If a competitive LEC has made a substantial sunk investment in equipment, that equipment remains available and capable of providing service in competition with the incumbent, even if the incumbent succeeds in driving that competitor from the market. Another firm can buy the facilities at a price that reflects expected future earnings and, as long as it can charge a price that covers average variable cost, will be able to compete with the incumbent LEC. In telecommunications, where variable costs are a small fraction of total costs, the presence of facilities-based competition with significant sunk investment makes exclusionary pricing behavior costly and highly unlikely to succeed. (footnotes omitted.)
Although many of the cell towers that require special access services today did not exist in 1999, investment in new fiber has resumed. Citing research firm CRU Group, the Wall Street Journal reported in April that
Some 19 million miles of optical fiber were installed in the U.S. last year, the most since the boom year of 2000. Corning Inc., a leading maker of fiber, sold record volumes last year and is telling new customers that it can’t guarantee their orders will be filled. (references omitted.)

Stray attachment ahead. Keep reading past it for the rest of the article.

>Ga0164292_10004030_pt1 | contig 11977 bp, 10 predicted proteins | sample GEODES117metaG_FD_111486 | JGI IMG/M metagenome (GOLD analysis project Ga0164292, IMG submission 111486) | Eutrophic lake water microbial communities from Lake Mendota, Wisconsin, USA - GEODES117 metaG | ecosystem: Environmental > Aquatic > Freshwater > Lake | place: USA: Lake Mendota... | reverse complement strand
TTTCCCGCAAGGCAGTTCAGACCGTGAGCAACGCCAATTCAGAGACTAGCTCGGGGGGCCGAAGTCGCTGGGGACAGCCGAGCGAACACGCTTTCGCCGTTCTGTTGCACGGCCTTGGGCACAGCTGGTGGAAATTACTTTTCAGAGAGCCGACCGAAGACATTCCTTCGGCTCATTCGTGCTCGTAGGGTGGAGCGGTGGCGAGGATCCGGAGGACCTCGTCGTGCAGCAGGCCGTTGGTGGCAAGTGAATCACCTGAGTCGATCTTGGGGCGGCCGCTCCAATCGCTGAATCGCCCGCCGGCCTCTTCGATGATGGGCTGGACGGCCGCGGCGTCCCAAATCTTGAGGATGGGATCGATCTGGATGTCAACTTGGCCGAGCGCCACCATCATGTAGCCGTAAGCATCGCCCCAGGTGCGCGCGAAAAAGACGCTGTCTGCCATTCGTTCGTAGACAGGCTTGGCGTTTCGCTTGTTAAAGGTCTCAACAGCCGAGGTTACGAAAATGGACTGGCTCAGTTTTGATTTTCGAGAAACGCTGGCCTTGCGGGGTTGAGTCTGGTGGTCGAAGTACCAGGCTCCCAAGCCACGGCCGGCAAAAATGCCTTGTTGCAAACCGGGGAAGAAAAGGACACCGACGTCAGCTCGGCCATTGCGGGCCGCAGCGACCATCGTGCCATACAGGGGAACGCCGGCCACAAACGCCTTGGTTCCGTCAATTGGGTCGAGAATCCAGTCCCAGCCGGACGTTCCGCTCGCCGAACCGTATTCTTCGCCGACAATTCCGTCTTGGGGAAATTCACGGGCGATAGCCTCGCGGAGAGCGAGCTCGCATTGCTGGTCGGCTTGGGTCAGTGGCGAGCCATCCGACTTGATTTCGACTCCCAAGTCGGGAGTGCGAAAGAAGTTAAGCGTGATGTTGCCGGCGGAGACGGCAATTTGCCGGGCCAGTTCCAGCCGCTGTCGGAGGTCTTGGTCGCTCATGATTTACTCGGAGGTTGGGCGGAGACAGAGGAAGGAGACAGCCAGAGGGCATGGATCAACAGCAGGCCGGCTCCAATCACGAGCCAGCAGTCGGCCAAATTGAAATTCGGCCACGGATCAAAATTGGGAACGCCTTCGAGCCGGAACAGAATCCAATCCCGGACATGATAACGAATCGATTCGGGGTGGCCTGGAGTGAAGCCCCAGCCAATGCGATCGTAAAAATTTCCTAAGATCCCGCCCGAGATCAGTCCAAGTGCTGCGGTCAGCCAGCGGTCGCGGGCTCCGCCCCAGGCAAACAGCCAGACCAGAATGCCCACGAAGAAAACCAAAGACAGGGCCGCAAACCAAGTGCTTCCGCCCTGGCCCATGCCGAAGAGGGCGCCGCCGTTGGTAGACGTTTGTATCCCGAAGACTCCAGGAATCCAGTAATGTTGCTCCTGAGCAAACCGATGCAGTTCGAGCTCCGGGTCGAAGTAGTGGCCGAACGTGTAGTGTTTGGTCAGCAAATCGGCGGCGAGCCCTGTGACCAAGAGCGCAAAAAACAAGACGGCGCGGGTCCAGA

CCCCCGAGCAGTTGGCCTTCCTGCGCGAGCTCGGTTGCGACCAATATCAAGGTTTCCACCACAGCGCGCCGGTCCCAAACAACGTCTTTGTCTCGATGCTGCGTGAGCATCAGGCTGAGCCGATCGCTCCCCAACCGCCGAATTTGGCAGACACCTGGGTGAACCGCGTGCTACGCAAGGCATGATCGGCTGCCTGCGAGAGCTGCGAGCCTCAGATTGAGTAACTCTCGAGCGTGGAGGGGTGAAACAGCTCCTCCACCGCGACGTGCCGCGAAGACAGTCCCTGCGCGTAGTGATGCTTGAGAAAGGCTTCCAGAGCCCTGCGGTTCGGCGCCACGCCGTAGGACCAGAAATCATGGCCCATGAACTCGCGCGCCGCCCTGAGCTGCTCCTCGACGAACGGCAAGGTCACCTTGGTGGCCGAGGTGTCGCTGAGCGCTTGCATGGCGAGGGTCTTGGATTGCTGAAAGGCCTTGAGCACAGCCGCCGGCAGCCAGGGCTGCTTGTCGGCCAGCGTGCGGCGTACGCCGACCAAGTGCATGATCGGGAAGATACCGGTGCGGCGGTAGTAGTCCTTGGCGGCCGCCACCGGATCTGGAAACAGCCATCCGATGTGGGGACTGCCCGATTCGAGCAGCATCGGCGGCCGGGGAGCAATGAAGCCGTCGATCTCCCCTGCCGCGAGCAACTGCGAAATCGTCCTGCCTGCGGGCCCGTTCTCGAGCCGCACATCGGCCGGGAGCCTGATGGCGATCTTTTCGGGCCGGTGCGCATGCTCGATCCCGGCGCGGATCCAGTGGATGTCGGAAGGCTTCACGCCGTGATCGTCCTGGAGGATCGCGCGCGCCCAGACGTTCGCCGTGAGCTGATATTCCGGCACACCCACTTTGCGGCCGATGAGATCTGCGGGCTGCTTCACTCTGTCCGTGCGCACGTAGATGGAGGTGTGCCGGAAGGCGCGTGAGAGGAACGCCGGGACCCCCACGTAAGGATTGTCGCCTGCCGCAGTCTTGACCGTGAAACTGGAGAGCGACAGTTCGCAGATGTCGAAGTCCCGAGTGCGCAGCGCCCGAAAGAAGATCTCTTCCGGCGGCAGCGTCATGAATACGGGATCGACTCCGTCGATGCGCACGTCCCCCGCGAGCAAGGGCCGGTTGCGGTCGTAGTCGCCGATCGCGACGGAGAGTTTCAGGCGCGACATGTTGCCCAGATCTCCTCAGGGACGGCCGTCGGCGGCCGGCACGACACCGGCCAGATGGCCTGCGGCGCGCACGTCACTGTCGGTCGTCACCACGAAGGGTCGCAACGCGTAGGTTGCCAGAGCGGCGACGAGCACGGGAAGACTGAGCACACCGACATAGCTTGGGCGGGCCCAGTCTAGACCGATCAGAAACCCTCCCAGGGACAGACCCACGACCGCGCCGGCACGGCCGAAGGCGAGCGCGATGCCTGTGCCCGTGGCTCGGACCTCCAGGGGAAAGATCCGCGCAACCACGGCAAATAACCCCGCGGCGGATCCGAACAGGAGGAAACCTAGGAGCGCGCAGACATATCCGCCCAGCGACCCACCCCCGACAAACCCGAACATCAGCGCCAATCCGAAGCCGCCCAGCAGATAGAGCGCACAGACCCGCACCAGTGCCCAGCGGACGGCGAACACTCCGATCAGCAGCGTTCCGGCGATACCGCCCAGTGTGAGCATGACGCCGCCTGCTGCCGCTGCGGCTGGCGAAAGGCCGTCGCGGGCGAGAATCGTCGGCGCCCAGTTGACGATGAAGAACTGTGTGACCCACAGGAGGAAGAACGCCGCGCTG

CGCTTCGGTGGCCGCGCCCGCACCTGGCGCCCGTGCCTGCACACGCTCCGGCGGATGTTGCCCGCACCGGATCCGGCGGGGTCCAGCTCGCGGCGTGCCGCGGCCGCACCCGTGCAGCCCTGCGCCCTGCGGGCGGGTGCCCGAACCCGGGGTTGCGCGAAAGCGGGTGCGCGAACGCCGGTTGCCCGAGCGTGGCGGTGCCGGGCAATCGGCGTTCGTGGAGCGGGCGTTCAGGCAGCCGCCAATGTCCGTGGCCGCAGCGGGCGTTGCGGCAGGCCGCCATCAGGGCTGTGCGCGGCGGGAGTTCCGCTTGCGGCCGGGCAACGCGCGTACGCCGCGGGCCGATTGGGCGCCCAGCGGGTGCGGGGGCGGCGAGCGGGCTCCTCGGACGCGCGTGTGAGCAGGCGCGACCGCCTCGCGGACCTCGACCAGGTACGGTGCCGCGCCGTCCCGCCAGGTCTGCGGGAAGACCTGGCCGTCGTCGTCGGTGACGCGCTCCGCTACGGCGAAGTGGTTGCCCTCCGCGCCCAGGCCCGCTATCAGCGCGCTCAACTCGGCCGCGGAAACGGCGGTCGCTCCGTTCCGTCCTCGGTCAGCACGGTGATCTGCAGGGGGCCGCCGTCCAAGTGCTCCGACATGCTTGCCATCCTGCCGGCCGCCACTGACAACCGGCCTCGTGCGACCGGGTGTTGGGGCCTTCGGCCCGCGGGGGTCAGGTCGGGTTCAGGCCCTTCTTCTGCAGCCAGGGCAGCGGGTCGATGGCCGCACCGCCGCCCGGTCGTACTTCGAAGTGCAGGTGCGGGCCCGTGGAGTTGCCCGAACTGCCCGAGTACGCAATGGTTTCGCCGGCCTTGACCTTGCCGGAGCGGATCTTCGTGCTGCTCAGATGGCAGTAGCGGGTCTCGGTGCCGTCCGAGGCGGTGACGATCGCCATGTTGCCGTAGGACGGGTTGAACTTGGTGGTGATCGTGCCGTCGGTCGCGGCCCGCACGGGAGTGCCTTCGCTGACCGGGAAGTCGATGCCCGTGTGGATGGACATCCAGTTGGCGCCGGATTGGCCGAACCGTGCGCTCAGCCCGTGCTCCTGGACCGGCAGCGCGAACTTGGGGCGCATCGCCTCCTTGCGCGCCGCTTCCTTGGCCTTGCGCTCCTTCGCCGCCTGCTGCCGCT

Sprint nevertheless argues that “[r]easonably priced and broadly available private line services are particularly important for wireless carriers who depend on affordable backhaul to offer their wireless services,” and alleges that incumbent providers charge “supra-competitive rates” and “impose unreasonable and anti-competitive service terms that many purchasers of private line services are forced to accept because in many areas there are insufficient competitive alternatives.”
The last time someone looked carefully at this was early 2009, when Peter Bluhm and Dr. Robert Loube examined whether it was true that AT&T, Qwest (now CenturyLink) and Verizon were earning 138%, 175% and 62%, respectively, on the special access services they provided, as specialized accounting reports maintained by the FCC implied. In the report that Bluhm and Loube prepared for the National Association of Regulatory Utility Commissioners (NARUC), they concluded that these figures were virtually meaningless and that the actual returns were more likely in the range of 30%, 38% and 15%, respectively.